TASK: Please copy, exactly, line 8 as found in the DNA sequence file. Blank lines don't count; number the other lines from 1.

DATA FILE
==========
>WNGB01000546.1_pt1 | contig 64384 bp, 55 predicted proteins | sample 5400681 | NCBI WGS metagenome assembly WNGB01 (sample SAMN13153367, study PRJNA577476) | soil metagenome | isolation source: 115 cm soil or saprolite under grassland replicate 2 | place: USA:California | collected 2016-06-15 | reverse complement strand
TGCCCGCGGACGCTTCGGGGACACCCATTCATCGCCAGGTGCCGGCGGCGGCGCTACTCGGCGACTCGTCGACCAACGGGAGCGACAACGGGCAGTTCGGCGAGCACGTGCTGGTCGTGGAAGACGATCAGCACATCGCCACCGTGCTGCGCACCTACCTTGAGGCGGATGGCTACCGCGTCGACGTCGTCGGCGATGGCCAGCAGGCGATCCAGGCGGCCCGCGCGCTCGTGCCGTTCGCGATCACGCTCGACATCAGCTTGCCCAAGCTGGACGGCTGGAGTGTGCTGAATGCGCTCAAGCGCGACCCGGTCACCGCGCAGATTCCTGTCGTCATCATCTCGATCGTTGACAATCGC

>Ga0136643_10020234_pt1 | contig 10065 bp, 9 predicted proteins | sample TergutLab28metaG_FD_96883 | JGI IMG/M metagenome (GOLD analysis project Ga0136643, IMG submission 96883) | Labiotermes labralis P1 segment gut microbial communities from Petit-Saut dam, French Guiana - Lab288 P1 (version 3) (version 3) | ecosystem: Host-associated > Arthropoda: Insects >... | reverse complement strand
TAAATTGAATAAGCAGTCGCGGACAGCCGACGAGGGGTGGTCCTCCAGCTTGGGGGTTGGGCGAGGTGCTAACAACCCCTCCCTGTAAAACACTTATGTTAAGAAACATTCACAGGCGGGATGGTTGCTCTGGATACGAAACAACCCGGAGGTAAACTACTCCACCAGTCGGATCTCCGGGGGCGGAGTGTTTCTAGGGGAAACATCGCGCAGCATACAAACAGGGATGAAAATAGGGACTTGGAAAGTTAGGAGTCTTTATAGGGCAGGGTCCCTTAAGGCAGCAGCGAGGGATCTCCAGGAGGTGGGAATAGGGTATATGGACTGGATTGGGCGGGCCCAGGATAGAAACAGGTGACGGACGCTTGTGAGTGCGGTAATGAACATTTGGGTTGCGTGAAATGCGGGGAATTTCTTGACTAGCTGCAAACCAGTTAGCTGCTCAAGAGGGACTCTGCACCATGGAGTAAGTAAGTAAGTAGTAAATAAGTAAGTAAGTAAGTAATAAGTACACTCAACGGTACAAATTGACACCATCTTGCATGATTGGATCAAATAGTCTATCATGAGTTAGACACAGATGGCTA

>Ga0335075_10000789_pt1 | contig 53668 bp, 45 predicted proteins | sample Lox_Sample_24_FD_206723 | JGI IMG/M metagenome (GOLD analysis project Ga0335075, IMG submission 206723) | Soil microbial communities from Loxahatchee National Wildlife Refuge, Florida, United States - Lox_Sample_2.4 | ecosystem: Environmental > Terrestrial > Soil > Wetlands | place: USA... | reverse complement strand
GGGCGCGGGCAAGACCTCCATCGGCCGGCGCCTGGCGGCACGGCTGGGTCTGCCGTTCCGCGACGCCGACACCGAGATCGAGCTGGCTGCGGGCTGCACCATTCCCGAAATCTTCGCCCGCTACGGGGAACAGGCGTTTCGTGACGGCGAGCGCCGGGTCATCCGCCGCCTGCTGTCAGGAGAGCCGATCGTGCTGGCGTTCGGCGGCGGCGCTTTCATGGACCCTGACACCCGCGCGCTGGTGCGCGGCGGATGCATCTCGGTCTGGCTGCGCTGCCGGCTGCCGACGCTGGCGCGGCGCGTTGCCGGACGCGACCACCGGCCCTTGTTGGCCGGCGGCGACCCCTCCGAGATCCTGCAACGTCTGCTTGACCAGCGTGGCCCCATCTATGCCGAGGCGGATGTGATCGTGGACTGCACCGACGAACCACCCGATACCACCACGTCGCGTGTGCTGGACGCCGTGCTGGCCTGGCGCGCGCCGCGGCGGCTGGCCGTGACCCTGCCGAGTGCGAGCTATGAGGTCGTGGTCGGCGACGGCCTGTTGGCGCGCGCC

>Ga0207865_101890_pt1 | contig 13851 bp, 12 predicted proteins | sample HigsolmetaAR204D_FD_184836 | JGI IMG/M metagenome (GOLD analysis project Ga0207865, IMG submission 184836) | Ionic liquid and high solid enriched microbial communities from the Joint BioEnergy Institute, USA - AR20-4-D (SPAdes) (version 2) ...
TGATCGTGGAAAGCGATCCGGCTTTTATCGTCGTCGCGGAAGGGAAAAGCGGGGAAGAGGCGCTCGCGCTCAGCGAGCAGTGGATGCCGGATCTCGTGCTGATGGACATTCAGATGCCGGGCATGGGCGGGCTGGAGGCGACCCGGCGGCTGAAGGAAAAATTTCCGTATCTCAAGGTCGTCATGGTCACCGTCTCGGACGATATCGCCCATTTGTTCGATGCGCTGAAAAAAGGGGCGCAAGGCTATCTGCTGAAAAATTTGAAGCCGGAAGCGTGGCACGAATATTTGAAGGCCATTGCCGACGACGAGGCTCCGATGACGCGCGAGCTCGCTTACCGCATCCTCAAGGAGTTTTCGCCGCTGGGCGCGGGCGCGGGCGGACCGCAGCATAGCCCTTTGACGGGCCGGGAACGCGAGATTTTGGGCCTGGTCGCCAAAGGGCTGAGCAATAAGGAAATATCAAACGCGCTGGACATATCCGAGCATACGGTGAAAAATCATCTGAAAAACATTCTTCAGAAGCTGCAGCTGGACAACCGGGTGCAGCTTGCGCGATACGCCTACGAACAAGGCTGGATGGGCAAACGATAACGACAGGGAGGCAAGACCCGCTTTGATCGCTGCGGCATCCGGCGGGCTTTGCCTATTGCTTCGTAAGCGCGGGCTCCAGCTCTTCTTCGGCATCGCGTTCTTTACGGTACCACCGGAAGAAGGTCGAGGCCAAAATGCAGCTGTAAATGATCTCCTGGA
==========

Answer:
TGATCGTGGAAAGCGATCCGGCTTTTATCGTCGTCGCGGAAGGGAAAAGCGGGGAAGAGGCGCTCGCGCTCAGCGAGCAGTGGATGCCGGATCTCGTGCTGATGGACATTCAGATGCCGGGCATGGGCGGGCTGGAGGCGACCCGGCGGCTGAAGGAAAAATTTCCGTATCTCAAGGTCGTCATGGTCACCGTCTCGGACGATATCGCCCATTTGTTCGATGCGCTGAAAAAAGGGGCGCAAGGCTATCTGCTGAAAAATTTGAAGCCGGAAGCGTGGCACGAATATTTGAAGGCCATTGCCGACGACGAGGCTCCGATGACGCGCGAGCTCGCTTACCGCATCCTCAAGGAGTTTTCGCCGCTGGGCGCGGGCGCGGGCGGACCGCAGCATAGCCCTTTGACGGGCCGGGAACGCGAGATTTTGGGCCTGGTCGCCAAAGGGCTGAGCAATAAGGAAATATCAAACGCGCTGGACATATCCGAGCATACGGTGAAAAATCATCTGAAAAACATTCTTCAGAAGCTGCAGCTGGACAACCGGGTGCAGCTTGCGCGATACGCCTACGAACAAGGCTGGATGGGCAAACGATAACGACAGGGAGGCAAGACCCGCTTTGATCGCTGCGGCATCCGGCGGGCTTTGCCTATTGCTTCGTAAGCGCGGGCTCCAGCTCTTCTTCGGCATCGCGTTCTTTACGGTACCACCGGAAGAAGGTCGAGGCCAAAATGCAGCTGTAAATGATCTCCTGGA